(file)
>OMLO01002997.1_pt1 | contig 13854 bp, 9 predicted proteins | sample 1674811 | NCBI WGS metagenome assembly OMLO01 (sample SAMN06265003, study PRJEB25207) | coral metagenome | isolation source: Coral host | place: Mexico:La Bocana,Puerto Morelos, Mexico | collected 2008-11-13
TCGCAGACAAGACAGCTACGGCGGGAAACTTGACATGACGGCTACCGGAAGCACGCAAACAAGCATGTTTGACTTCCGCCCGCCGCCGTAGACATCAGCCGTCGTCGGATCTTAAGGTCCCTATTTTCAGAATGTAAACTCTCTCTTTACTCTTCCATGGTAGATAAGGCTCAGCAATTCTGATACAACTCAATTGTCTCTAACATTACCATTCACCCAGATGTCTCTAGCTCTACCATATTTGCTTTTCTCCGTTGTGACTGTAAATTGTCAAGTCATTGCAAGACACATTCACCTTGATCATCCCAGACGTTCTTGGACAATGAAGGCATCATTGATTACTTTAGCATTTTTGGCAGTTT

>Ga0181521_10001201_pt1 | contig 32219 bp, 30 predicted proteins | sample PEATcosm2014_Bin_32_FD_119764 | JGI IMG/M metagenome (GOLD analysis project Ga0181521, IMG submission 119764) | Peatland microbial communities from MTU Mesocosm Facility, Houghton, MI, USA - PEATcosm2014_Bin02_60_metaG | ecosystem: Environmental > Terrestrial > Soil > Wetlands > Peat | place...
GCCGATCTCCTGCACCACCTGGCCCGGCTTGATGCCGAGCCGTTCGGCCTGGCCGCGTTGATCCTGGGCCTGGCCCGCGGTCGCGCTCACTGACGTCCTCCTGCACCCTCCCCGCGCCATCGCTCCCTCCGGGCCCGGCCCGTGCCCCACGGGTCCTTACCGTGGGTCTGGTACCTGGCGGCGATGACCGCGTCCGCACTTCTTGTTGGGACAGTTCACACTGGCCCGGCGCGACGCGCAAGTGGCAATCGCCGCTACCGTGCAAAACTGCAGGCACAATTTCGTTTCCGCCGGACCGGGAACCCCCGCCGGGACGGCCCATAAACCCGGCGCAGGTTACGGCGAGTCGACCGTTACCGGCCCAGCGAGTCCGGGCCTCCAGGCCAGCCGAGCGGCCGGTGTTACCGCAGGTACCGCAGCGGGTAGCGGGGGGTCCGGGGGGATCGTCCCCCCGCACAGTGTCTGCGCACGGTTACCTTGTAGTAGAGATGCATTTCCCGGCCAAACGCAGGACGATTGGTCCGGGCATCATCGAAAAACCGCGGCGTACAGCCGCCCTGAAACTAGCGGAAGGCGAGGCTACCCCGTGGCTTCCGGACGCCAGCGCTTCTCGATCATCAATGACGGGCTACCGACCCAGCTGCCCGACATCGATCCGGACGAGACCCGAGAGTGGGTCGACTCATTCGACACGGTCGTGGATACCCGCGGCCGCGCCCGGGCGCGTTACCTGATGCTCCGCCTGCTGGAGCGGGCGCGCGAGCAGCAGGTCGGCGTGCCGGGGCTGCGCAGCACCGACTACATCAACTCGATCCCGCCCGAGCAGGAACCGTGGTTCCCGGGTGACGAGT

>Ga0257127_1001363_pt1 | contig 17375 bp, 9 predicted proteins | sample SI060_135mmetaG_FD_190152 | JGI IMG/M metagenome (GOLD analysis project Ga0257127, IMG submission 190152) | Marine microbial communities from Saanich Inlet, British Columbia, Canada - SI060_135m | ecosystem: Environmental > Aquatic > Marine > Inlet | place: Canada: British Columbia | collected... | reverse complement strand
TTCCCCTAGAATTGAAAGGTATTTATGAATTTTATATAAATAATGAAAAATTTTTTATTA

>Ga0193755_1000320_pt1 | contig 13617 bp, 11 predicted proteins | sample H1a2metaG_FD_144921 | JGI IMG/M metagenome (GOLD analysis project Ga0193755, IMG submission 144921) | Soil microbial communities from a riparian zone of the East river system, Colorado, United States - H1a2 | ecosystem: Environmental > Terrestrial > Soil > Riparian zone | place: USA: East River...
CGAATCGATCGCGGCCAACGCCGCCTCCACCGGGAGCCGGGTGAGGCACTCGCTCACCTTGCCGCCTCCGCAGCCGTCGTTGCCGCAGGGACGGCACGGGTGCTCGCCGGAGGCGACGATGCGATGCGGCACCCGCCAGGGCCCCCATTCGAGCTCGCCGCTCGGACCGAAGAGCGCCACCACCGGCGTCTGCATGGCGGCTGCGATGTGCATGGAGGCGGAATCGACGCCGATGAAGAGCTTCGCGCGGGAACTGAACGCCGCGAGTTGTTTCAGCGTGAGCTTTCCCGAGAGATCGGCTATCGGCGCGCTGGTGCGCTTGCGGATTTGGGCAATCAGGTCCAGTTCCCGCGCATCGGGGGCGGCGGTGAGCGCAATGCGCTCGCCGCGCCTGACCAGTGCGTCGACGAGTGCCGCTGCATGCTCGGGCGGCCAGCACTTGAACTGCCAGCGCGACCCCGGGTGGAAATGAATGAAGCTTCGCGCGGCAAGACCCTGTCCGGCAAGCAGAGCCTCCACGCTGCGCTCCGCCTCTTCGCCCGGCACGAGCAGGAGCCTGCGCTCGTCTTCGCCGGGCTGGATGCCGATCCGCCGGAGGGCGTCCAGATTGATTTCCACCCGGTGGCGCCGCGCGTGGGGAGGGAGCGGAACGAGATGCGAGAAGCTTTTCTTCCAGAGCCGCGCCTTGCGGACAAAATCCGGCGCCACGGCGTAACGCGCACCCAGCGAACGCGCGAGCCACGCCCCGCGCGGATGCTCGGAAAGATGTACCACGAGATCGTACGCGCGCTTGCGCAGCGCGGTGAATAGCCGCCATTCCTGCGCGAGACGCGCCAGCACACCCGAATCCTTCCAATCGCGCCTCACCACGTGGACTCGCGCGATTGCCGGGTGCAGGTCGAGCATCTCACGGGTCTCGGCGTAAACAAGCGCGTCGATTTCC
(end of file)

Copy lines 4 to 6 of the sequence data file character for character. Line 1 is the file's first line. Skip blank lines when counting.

GCCGATCTCCTGCACCACCTGGCCCGGCTTGATGCCGAGCCGTTCGGCCTGGCCGCGTTGATCCTGGGCCTGGCCCGCGGTCGCGCTCACTGACGTCCTCCTGCACCCTCCCCGCGCCATCGCTCCCTCCGGGCCCGGCCCGTGCCCCACGGGTCCTTACCGTGGGTCTGGTACCTGGCGGCGATGACCGCGTCCGCACTTCTTGTTGGGACAGTTCACACTGGCCCGGCGCGACGCGCAAGTGGCAATCGCCGCTACCGTGCAAAACTGCAGGCACAATTTCGTTTCCGCCGGACCGGGAACCCCCGCCGGGACGGCCCATAAACCCGGCGCAGGTTACGGCGAGTCGACCGTTACCGGCCCAGCGAGTCCGGGCCTCCAGGCCAGCCGAGCGGCCGGTGTTACCGCAGGTACCGCAGCGGGTAGCGGGGGGTCCGGGGGGATCGTCCCCCCGCACAGTGTCTGCGCACGGTTACCTTGTAGTAGAGATGCATTTCCCGGCCAAACGCAGGACGATTGGTCCGGGCATCATCGAAAAACCGCGGCGTACAGCCGCCCTGAAACTAGCGGAAGGCGAGGCTACCCCGTGGCTTCCGGACGCCAGCGCTTCTCGATCATCAATGACGGGCTACCGACCCAGCTGCCCGACATCGATCCGGACGAGACCCGAGAGTGGGTCGACTCATTCGACACGGTCGTGGATACCCGCGGCCGCGCCCGGGCGCGTTACCTGATGCTCCGCCTGCTGGAGCGGGCGCGCGAGCAGCAGGTCGGCGTGCCGGGGCTGCGCAGCACCGACTACATCAACTCGATCCCGCCCGAGCAGGAACCGTGGTTCCCGGGTGACGAGT

>Ga0257127_1001363_pt1 | contig 17375 bp, 9 predicted proteins | sample SI060_135mmetaG_FD_190152 | JGI IMG/M metagenome (GOLD analysis project Ga0257127, IMG submission 190152) | Marine microbial communities from Saanich Inlet, British Columbia, Canada - SI060_135m | ecosystem: Environmental > Aquatic > Marine > Inlet | place: Canada: British Columbia | collected... | reverse complement strand
TTCCCCTAGAATTGAAAGGTATTTATGAATTTTATATAAATAATGAAAAATTTTTTATTA